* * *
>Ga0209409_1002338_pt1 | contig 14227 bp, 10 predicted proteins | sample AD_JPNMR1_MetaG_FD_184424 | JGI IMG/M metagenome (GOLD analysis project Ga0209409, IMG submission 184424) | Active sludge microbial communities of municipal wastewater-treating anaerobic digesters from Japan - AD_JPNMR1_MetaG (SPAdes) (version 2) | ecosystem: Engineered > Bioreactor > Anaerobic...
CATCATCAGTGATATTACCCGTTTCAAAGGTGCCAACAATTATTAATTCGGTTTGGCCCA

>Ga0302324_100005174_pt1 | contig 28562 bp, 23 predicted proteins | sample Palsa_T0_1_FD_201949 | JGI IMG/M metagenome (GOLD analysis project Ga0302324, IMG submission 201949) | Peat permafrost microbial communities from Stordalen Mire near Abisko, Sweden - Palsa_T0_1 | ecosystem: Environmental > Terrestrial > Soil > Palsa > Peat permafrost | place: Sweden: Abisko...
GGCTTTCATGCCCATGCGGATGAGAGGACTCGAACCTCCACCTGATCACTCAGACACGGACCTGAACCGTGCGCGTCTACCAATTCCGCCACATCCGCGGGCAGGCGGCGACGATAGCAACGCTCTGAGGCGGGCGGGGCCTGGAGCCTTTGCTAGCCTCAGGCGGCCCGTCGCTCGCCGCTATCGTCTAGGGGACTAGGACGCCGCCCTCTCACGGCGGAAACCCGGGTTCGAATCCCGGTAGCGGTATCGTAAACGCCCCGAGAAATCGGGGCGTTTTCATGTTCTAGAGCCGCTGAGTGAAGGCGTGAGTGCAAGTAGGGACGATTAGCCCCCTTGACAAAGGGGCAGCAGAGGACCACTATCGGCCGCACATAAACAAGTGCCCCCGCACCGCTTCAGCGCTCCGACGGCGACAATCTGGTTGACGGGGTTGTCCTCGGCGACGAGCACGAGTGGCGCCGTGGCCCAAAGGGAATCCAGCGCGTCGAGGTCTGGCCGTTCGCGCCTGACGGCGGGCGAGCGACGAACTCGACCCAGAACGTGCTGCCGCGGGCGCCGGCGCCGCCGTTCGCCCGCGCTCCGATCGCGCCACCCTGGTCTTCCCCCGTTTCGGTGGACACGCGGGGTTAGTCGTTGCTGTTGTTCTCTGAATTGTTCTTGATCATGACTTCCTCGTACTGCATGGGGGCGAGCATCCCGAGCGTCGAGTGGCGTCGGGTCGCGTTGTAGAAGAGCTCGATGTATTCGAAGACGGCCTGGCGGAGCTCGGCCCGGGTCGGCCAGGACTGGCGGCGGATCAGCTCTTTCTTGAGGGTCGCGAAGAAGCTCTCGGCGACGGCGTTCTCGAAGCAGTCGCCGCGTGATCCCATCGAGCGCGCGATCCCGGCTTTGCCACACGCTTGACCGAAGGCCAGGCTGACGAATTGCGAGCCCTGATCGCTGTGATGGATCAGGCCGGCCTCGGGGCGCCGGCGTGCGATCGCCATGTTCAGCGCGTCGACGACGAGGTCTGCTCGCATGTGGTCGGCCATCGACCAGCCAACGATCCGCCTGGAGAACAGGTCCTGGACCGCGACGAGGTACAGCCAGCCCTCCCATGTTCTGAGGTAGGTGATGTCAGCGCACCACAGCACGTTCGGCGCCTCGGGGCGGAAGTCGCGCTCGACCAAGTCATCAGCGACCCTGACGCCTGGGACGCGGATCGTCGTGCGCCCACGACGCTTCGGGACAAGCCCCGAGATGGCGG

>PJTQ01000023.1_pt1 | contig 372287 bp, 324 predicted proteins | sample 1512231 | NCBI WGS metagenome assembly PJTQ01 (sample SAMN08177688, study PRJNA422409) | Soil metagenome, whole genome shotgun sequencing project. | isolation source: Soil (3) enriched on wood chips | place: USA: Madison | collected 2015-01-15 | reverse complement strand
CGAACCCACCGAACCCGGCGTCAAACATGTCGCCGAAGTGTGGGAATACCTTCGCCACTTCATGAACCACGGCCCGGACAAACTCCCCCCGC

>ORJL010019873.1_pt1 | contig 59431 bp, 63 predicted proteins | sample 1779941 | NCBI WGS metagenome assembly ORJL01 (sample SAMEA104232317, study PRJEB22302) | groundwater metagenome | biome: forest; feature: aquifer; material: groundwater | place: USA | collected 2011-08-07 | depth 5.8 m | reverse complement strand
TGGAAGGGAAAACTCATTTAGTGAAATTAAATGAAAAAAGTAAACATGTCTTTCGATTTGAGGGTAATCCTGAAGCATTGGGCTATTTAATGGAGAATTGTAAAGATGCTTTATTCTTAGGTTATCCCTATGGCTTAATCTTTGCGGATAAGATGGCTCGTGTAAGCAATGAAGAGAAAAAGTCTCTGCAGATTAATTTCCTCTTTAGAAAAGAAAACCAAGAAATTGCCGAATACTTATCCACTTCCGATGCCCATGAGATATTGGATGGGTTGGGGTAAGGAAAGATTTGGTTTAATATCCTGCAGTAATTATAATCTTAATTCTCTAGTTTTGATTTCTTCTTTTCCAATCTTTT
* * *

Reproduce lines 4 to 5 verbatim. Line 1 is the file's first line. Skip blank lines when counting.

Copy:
GGCTTTCATGCCCATGCGGATGAGAGGACTCGAACCTCCACCTGATCACTCAGACACGGACCTGAACCGTGCGCGTCTACCAATTCCGCCACATCCGCGGGCAGGCGGCGACGATAGCAACGCTCTGAGGCGGGCGGGGCCTGGAGCCTTTGCTAGCCTCAGGCGGCCCGTCGCTCGCCGCTATCGTCTAGGGGACTAGGACGCCGCCCTCTCACGGCGGAAACCCGGGTTCGAATCCCGGTAGCGGTATCGTAAACGCCCCGAGAAATCGGGGCGTTTTCATGTTCTAGAGCCGCTGAGTGAAGGCGTGAGTGCAAGTAGGGACGATTAGCCCCCTTGACAAAGGGGCAGCAGAGGACCACTATCGGCCGCACATAAACAAGTGCCCCCGCACCGCTTCAGCGCTCCGACGGCGACAATCTGGTTGACGGGGTTGTCCTCGGCGACGAGCACGAGTGGCGCCGTGGCCCAAAGGGAATCCAGCGCGTCGAGGTCTGGCCGTTCGCGCCTGACGGCGGGCGAGCGACGAACTCGACCCAGAACGTGCTGCCGCGGGCGCCGGCGCCGCCGTTCGCCCGCGCTCCGATCGCGCCACCCTGGTCTTCCCCCGTTTCGGTGGACACGCGGGGTTAGTCGTTGCTGTTGTTCTCTGAATTGTTCTTGATCATGACTTCCTCGTACTGCATGGGGGCGAGCATCCCGAGCGTCGAGTGGCGTCGGGTCGCGTTGTAGAAGAGCTCGATGTATTCGAAGACGGCCTGGCGGAGCTCGGCCCGGGTCGGCCAGGACTGGCGGCGGATCAGCTCTTTCTTGAGGGTCGCGAAGAAGCTCTCGGCGACGGCGTTCTCGAAGCAGTCGCCGCGTGATCCCATCGAGCGCGCGATCCCGGCTTTGCCACACGCTTGACCGAAGGCCAGGCTGACGAATTGCGAGCCCTGATCGCTGTGATGGATCAGGCCGGCCTCGGGGCGCCGGCGTGCGATCGCCATGTTCAGCGCGTCGACGACGAGGTCTGCTCGCATGTGGTCGGCCATCGACCAGCCAACGATCCGCCTGGAGAACAGGTCCTGGACCGCGACGAGGTACAGCCAGCCCTCCCATGTTCTGAGGTAGGTGATGTCAGCGCACCACAGCACGTTCGGCGCCTCGGGGCGGAAGTCGCGCTCGACCAAGTCATCAGCGACCCTGACGCCTGGGACGCGGATCGTCGTGCGCCCACGACGCTTCGGGACAAGCCCCGAGATGGCGG

>PJTQ01000023.1_pt1 | contig 372287 bp, 324 predicted proteins | sample 1512231 | NCBI WGS metagenome assembly PJTQ01 (sample SAMN08177688, study PRJNA422409) | Soil metagenome, whole genome shotgun sequencing project. | isolation source: Soil (3) enriched on wood chips | place: USA: Madison | collected 2015-01-15 | reverse complement strand